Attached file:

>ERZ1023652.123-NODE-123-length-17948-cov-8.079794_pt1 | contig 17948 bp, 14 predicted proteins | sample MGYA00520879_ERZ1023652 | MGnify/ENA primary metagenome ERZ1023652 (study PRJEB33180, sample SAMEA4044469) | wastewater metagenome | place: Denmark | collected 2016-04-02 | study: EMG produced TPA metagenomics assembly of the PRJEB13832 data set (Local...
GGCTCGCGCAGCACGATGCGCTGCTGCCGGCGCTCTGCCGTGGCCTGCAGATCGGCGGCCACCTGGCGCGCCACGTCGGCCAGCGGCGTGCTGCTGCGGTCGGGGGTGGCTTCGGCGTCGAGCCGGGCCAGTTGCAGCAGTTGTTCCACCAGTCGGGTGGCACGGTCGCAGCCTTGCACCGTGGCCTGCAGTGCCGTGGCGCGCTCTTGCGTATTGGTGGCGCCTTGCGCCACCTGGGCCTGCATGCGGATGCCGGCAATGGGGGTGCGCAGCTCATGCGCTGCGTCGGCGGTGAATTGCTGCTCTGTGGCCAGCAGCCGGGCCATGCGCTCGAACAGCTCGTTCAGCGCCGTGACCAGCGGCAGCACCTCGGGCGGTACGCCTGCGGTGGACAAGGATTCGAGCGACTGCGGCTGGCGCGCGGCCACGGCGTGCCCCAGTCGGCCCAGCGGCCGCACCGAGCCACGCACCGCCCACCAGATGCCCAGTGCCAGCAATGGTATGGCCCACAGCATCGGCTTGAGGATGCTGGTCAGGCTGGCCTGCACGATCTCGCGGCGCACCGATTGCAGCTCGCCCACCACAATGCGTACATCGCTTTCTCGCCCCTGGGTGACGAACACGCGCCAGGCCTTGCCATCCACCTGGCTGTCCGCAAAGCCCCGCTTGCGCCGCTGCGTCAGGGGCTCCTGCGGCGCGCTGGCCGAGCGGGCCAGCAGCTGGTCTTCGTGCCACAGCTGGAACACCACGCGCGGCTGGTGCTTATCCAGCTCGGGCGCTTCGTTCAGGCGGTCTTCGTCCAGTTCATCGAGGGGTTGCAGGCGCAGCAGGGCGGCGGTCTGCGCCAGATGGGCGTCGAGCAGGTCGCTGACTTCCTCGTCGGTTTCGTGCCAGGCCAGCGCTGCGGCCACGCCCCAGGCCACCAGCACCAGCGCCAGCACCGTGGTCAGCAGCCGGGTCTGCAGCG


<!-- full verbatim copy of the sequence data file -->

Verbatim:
>ERZ1023652.123-NODE-123-length-17948-cov-8.079794_pt1 | contig 17948 bp, 14 predicted proteins | sample MGYA00520879_ERZ1023652 | MGnify/ENA primary metagenome ERZ1023652 (study PRJEB33180, sample SAMEA4044469) | wastewater metagenome | place: Denmark | collected 2016-04-02 | study: EMG produced TPA metagenomics assembly of the PRJEB13832 data set (Local...
GGCTCGCGCAGCACGATGCGCTGCTGCCGGCGCTCTGCCGTGGCCTGCAGATCGGCGGCCACCTGGCGCGCCACGTCGGCCAGCGGCGTGCTGCTGCGGTCGGGGGTGGCTTCGGCGTCGAGCCGGGCCAGTTGCAGCAGTTGTTCCACCAGTCGGGTGGCACGGTCGCAGCCTTGCACCGTGGCCTGCAGTGCCGTGGCGCGCTCTTGCGTATTGGTGGCGCCTTGCGCCACCTGGGCCTGCATGCGGATGCCGGCAATGGGGGTGCGCAGCTCATGCGCTGCGTCGGCGGTGAATTGCTGCTCTGTGGCCAGCAGCCGGGCCATGCGCTCGAACAGCTCGTTCAGCGCCGTGACCAGCGGCAGCACCTCGGGCGGTACGCCTGCGGTGGACAAGGATTCGAGCGACTGCGGCTGGCGCGCGGCCACGGCGTGCCCCAGTCGGCCCAGCGGCCGCACCGAGCCACGCACCGCCCACCAGATGCCCAGTGCCAGCAATGGTATGGCCCACAGCATCGGCTTGAGGATGCTGGTCAGGCTGGCCTGCACGATCTCGCGGCGCACCGATTGCAGCTCGCCCACCACAATGCGTACATCGCTTTCTCGCCCCTGGGTGACGAACACGCGCCAGGCCTTGCCATCCACCTGGCTGTCCGCAAAGCCCCGCTTGCGCCGCTGCGTCAGGGGCTCCTGCGGCGCGCTGGCCGAGCGGGCCAGCAGCTGGTCTTCGTGCCACAGCTGGAACACCACGCGCGGCTGGTGCTTATCCAGCTCGGGCGCTTCGTTCAGGCGGTCTTCGTCCAGTTCATCGAGGGGTTGCAGGCGCAGCAGGGCGGCGGTCTGCGCCAGATGGGCGTCGAGCAGGTCGCTGACTTCCTCGTCGGTTTCGTGCCAGGCCAGCGCTGCGGCCACGCCCCAGGCCACCAGCACCAGCGCCAGCACCGTGGTCAGCAGCCGGGTCTGCAGCG